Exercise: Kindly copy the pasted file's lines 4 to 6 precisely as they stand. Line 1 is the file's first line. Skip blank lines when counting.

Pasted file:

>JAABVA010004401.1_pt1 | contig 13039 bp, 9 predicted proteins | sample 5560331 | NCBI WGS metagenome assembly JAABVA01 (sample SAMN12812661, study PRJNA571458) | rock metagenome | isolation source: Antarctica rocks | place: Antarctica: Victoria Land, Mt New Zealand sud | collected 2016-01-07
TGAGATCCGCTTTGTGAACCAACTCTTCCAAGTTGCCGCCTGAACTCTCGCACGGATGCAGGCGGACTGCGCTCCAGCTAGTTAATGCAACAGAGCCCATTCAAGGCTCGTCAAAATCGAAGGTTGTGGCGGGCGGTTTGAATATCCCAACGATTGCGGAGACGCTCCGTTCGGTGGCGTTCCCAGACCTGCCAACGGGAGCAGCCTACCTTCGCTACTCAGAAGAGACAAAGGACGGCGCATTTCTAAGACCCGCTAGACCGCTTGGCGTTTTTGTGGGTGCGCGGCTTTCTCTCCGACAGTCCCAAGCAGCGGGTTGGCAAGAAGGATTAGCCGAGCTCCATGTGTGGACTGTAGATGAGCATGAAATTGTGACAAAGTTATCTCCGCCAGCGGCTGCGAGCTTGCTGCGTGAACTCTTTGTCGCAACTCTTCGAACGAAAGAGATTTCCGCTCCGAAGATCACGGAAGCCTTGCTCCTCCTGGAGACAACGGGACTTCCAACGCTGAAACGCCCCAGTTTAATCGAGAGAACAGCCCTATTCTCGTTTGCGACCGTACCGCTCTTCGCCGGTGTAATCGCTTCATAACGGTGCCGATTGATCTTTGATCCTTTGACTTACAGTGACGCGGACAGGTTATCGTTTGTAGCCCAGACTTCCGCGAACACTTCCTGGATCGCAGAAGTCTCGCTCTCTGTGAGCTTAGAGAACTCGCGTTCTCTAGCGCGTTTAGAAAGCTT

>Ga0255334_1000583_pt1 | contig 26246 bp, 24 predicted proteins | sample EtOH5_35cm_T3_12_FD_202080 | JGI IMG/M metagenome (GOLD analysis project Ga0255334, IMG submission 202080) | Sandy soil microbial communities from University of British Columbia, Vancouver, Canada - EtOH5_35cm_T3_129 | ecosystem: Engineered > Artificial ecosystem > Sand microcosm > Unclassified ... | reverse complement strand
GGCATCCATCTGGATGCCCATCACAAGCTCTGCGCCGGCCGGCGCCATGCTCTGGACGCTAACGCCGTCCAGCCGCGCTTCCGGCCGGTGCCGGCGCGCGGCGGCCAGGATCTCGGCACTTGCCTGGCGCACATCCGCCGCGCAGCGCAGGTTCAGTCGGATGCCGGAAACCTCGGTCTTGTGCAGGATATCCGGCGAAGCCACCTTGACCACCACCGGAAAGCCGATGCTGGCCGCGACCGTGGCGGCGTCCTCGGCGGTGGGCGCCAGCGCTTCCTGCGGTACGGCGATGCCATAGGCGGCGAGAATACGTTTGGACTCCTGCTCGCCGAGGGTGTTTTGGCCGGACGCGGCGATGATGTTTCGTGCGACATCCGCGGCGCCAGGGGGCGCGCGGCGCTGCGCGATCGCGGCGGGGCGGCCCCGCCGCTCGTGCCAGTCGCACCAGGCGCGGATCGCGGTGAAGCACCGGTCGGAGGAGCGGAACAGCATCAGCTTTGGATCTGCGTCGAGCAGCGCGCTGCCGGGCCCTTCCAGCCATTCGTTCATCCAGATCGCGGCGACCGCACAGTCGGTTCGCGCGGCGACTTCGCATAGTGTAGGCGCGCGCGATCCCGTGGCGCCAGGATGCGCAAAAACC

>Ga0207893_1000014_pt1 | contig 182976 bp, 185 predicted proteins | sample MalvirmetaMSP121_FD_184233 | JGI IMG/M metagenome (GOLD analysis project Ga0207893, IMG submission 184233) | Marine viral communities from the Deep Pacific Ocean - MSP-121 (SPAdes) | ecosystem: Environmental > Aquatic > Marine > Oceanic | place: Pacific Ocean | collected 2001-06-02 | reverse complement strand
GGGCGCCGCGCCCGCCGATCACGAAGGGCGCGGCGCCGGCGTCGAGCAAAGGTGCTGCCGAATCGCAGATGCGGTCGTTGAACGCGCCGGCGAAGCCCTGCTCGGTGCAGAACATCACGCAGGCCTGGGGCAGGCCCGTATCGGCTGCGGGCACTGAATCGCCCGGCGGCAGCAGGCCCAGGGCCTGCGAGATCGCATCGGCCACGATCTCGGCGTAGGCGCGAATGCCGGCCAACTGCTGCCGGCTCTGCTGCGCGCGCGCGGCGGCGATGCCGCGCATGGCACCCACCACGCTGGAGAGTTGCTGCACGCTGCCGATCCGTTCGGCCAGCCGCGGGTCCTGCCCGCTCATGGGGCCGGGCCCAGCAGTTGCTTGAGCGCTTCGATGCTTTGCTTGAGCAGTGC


GGCATCCATCTGGATGCCCATCACAAGCTCTGCGCCGGCCGGCGCCATGCTCTGGACGCTAACGCCGTCCAGCCGCGCTTCCGGCCGGTGCCGGCGCGCGGCGGCCAGGATCTCGGCACTTGCCTGGCGCACATCCGCCGCGCAGCGCAGGTTCAGTCGGATGCCGGAAACCTCGGTCTTGTGCAGGATATCCGGCGAAGCCACCTTGACCACCACCGGAAAGCCGATGCTGGCCGCGACCGTGGCGGCGTCCTCGGCGGTGGGCGCCAGCGCTTCCTGCGGTACGGCGATGCCATAGGCGGCGAGAATACGTTTGGACTCCTGCTCGCCGAGGGTGTTTTGGCCGGACGCGGCGATGATGTTTCGTGCGACATCCGCGGCGCCAGGGGGCGCGCGGCGCTGCGCGATCGCGGCGGGGCGGCCCCGCCGCTCGTGCCAGTCGCACCAGGCGCGGATCGCGGTGAAGCACCGGTCGGAGGAGCGGAACAGCATCAGCTTTGGATCTGCGTCGAGCAGCGCGCTGCCGGGCCCTTCCAGCCATTCGTTCATCCAGATCGCGGCGACCGCACAGTCGGTTCGCGCGGCGACTTCGCATAGTGTAGGCGCGCGCGATCCCGTGGCGCCAGGATGCGCAAAAACC

>Ga0207893_1000014_pt1 | contig 182976 bp, 185 predicted proteins | sample MalvirmetaMSP121_FD_184233 | JGI IMG/M metagenome (GOLD analysis project Ga0207893, IMG submission 184233) | Marine viral communities from the Deep Pacific Ocean - MSP-121 (SPAdes) | ecosystem: Environmental > Aquatic > Marine > Oceanic | place: Pacific Ocean | collected 2001-06-02 | reverse complement strand
GGGCGCCGCGCCCGCCGATCACGAAGGGCGCGGCGCCGGCGTCGAGCAAAGGTGCTGCCGAATCGCAGATGCGGTCGTTGAACGCGCCGGCGAAGCCCTGCTCGGTGCAGAACATCACGCAGGCCTGGGGCAGGCCCGTATCGGCTGCGGGCACTGAATCGCCCGGCGGCAGCAGGCCCAGGGCCTGCGAGATCGCATCGGCCACGATCTCGGCGTAGGCGCGAATGCCGGCCAACTGCTGCCGGCTCTGCTGCGCGCGCGCGGCGGCGATGCCGCGCATGGCACCCACCACGCTGGAGAGTTGCTGCACGCTGCCGATCCGTTCGGCCAGCCGCGGGTCCTGCCCGCTCATGGGGCCGGGCCCAGCAGTTGCTTGAGCGCTTCGATGCTTTGCTTGAGCAGTGC